Antarctica Is Gaining Ice, Not Losing It. So What Does that Mean for Global Warming?

NASA data from the Ice, Cloud and land Elevation Satellite (ICES) indicates that there have been "mass gains from snow accumulation" that "exceeded discharge losses" from the thinning glaciers.


Good news. A recent study by NASA shows data from the Ice, Cloud and land Elevation Satellite (ICES) indicates that there have been "mass gains from snow accumulation" that "exceeded discharge losses" from the thinning glaciers. 

For a long time, researchers attributed the cause of rising sea levels to melting land-based ice and thermal expansion. However, this study puts the former under scrutiny on at least one major continent: Antarctica.

The data shows the accumulation of snow along East Antarctica adds enough ice to offset the glacial thinning going on in West Antarctica. This snowfall has been going on for the past 10,000 years, starting at the end of the last Ice Age. Jay Zwally, a glaciologist with NASA's Goddard Space Flight Center, explained in a press release that “the air became warmer and carried more moisture across the continent, doubling the amount of snow dropped on the ice sheet."

NASA's data indicates that ice sheet thickness, measured by satellite altimeters, is increasing in East Antarctica and the interior of West Antarctica by 1.7cm. But researchers are still seeing losses in the Antarctic Peninsula, and Thwaites and Pine Island region that are unprecedented. If the pace continues, the losses in ice will soon outweigh the gains made by falling snow.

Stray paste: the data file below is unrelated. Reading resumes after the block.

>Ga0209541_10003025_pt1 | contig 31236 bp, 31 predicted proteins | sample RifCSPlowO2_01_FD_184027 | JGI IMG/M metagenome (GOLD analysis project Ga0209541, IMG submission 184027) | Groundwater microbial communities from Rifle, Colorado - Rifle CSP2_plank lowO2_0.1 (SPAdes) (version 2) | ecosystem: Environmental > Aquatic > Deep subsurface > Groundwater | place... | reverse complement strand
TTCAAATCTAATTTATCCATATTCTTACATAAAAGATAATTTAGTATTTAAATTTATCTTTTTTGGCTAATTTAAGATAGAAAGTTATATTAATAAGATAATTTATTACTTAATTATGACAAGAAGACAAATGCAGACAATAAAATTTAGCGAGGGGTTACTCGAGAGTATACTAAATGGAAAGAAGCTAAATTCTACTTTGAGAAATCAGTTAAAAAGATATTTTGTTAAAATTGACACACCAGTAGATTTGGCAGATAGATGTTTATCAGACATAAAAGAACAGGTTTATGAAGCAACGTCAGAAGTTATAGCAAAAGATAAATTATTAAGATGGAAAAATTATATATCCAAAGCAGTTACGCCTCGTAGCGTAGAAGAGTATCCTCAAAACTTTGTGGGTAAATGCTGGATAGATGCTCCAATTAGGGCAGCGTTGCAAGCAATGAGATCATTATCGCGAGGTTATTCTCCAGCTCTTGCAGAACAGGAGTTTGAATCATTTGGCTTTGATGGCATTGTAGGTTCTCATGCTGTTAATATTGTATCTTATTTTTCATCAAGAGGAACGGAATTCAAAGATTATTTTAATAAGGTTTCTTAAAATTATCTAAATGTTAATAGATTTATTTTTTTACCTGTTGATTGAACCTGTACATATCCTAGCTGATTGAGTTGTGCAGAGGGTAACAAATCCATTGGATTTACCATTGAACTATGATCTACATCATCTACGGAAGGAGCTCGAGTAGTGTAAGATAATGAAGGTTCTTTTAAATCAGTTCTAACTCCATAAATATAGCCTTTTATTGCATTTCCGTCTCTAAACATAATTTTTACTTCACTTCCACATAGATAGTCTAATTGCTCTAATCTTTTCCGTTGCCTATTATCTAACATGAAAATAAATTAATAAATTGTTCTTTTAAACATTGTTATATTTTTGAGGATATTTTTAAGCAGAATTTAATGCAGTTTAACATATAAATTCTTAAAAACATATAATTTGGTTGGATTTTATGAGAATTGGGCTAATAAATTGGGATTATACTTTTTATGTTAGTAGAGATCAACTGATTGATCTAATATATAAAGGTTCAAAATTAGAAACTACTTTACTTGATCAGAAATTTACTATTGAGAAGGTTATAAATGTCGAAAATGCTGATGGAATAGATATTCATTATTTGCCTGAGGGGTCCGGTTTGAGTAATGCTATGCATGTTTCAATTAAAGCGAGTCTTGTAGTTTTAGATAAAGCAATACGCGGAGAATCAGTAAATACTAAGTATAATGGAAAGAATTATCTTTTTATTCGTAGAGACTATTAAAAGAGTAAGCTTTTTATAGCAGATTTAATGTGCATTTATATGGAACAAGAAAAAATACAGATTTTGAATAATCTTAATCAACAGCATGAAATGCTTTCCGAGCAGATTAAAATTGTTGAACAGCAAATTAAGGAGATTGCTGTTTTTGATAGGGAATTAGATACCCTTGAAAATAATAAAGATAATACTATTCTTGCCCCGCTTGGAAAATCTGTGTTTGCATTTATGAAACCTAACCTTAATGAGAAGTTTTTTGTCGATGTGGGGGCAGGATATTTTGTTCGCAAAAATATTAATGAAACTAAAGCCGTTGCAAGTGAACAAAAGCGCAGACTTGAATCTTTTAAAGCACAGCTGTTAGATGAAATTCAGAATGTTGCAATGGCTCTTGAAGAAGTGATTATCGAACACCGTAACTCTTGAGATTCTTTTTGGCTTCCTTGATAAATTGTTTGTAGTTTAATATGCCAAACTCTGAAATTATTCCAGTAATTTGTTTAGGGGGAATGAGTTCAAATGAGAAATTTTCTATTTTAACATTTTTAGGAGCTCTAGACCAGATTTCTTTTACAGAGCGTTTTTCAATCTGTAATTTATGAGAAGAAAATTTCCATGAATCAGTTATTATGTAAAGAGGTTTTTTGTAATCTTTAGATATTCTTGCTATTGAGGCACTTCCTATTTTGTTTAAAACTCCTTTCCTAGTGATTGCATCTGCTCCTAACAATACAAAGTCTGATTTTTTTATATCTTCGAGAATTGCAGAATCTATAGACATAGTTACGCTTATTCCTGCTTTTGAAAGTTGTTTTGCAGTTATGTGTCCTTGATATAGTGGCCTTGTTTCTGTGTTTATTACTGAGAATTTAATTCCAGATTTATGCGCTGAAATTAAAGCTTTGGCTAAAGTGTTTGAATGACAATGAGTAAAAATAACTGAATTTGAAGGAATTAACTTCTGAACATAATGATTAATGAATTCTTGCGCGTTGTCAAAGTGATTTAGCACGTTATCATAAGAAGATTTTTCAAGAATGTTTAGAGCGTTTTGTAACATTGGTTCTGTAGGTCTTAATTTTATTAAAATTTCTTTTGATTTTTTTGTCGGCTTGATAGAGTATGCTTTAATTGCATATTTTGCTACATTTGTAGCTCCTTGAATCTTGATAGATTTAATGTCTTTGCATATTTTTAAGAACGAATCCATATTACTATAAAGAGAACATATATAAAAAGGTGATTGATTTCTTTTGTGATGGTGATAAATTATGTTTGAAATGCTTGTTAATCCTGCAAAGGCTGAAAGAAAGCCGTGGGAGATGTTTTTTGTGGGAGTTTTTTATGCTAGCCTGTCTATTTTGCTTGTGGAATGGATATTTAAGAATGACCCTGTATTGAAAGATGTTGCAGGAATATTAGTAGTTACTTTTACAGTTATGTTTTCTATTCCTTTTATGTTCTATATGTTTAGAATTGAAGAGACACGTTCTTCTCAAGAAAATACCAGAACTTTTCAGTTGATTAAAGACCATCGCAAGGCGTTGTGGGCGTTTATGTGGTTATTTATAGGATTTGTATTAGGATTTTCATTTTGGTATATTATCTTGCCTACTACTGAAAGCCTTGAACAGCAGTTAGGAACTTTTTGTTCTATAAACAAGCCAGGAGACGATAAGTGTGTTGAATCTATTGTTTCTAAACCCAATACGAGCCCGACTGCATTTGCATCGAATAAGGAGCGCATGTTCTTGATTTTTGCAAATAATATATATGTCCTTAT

Zwally estimates that "the losses will catch up with the long-term gain in East Antarctica in 20 or 30 years."

This news also adds some confusion. Researchers have noted a rise in the world's sea levels since the 20th century--1,01 to 2.5mm per year.  Out of this total sea level rise Antarctica's melting ice sheets contributed around 0.27 millimeters per year.

"The good news is that Antarctica is not currently contributing to sea level rise, but is taking 0.23 millimeters per year away. But this is also bad news," Zwally said. "If the 0.27 millimeters per year of sea level rise attributed to Antarctica in the IPCC report is not really coming from Antarctica, there must be some other contribution to sea level rise that is not accounted for."

***

Natalie has been writing professionally for about 6 years. After graduating from Ithaca College with a degree in Feature Writing, she snagged a job at PCMag.com where she had the opportunity to review all the latest consumer gadgets. Since then she has become a writer for hire, freelancing for various websites. In her spare time, you may find her riding her motorcycle, reading YA novels, hiking, or playing video games. Follow her on Twitter: @nat_schumaker

Photo Credit: Joe Raedle / Getty Staff

Map: Jay Zwally/ Journal of Glaciology

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